New research could lead to development of tools to reduce wind farm costsMarch 26, 2019
ROMEO is developing practical tools that will help overcome obstacles associated with high cost O&M.
Researchers a part of the EU-funded project ROMEO (Reliable OM decision tools and strategies for high LCoE reduction on Offshore wind) are working on developing tools that could substantially lower operations and maintenance (O&M) wind farm costs.
High cost O&M is one of the main challenges in the offshore wind energy industry.
The EU has plans to become a world leader in renewable energy. Offshore wind energy is one of the renewables to be worked into their zero-emission clean electricity goals.
However, wind farm costs, more specifically high O&M costs, make up a huge chunk of the total cost of building, running and maintaining a wind turbine. In fact, O&M costs typically make up around 30% of the turbine’s total life cycle.
Therefore, in order for wind energy to become more viable in Europe, it needs to be more efficient. This is a challenge that ROMEO researches have been working on for some time.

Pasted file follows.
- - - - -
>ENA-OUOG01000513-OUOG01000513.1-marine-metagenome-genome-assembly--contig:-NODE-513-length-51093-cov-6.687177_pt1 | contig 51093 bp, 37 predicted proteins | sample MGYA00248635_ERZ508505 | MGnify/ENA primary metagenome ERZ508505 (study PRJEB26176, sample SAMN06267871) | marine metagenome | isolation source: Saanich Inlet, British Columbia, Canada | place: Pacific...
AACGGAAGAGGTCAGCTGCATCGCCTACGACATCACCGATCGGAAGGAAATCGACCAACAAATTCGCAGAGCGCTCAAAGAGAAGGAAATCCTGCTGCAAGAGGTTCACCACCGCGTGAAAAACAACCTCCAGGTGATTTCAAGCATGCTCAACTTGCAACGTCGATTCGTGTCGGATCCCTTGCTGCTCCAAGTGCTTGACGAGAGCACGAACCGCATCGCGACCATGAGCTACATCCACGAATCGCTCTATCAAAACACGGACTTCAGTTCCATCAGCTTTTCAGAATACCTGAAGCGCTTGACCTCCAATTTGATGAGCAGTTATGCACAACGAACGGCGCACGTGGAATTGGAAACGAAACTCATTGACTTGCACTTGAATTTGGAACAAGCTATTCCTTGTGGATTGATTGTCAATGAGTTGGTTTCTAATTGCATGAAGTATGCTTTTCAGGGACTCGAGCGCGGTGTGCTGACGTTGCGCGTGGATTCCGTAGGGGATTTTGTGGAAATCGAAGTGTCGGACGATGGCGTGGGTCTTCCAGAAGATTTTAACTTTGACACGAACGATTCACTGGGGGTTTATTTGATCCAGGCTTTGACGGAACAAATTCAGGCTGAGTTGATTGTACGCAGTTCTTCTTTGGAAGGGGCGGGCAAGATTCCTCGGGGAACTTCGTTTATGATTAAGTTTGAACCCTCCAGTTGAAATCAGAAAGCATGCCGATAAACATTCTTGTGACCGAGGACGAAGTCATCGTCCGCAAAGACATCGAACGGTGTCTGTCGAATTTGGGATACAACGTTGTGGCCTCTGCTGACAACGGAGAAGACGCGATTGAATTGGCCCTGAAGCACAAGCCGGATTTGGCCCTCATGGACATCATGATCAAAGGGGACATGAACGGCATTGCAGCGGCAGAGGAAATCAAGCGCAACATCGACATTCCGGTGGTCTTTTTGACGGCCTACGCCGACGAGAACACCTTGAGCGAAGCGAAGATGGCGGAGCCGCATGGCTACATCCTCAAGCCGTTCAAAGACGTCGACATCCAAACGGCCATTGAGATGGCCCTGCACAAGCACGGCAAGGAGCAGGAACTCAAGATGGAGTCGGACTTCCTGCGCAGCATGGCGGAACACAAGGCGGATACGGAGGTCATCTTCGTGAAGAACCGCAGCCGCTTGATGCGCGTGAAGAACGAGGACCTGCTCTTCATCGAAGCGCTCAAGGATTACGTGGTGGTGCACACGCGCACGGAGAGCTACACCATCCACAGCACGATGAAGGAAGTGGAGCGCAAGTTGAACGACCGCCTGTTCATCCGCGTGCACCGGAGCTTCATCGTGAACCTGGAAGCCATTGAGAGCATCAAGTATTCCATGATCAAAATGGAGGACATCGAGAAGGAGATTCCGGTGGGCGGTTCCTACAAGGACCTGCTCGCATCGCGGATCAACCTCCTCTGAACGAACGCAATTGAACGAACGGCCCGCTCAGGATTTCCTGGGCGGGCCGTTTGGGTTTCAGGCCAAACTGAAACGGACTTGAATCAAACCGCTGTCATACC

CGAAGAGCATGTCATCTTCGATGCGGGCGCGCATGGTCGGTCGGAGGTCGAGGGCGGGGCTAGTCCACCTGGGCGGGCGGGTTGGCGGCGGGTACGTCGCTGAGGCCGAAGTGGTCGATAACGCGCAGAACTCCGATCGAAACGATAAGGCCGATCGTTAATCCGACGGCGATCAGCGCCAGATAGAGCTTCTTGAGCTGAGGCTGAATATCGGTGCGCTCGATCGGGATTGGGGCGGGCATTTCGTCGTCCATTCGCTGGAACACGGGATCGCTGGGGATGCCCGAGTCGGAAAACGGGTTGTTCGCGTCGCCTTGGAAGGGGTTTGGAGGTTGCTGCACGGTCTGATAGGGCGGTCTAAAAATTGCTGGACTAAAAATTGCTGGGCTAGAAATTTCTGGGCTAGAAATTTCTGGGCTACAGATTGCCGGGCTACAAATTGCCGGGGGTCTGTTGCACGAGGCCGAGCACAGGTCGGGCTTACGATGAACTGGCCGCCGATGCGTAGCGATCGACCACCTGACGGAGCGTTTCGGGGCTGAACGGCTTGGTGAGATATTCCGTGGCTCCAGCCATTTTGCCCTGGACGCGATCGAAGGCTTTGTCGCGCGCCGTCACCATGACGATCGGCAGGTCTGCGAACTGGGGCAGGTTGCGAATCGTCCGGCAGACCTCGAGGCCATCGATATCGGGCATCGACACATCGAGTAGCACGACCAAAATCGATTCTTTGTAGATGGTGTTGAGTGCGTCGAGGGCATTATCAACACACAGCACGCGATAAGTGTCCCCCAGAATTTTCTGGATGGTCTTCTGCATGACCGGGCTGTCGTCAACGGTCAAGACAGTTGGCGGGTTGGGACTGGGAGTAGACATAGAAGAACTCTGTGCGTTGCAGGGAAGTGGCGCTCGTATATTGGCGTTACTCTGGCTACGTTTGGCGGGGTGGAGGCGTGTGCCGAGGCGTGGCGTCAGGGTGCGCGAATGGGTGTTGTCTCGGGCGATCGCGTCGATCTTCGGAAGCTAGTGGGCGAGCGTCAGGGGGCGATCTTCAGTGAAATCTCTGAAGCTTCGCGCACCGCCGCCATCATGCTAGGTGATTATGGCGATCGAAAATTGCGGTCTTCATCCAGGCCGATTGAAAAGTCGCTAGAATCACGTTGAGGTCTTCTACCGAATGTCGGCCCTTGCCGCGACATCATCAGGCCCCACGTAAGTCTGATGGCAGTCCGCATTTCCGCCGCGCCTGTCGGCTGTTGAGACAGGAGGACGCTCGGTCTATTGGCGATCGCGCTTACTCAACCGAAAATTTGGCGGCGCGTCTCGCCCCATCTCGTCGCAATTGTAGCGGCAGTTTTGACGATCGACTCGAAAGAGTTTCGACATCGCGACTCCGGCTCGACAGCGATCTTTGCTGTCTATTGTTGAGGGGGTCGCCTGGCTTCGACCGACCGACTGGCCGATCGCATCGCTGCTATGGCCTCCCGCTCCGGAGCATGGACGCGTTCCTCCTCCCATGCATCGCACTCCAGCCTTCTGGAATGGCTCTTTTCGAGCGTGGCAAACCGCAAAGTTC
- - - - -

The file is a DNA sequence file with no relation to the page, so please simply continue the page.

The unique tools to reduce wind farm costs will be tested on three European wind farms next year.
ROMEO is creating practical tools that will enable wind farm operators to improve their decision-making processes and switch from corrective, calendar-based to the less expensive condition-based maintenance strategies, reports Phys.Org.
The researchers’ advanced monitoring systems will have the ability to detect key failures in major wind turbine components. Even technology is being developed to diagnose and predict failures in existing turbines, helping to minimize downtime.
The internet of things and cloud-based platform will be interoperable, providing advanced analytics for diagnosis and prognosis models to improve understanding of how turbine components perform in real time. In short, this system will give operating the ability to maximize the wind turbine’s lifespans and lower O&M costs.
“The models and tools that we are developing will be tested … from mid-2020,” says Cesar Yanes of project coordinator Iberdrola Renovables Energía, as quoted in a news item published in the Offshore Wind Journal.
“The pilot projects will show us how successful we have been and will enable us to test technology that will monitor turbine components such as the gearbox main bearing and transformer and the substructure of a turbine,” Yanes added.
Two of the offshore wind farms to be tested are UK-based in the North Sea, while the third is a German project in the Baltic Sea. The researchers hope the test will show a reduction in wind farm costs and a boost in reliability. The pilot phase is expected to last until the end of 2022.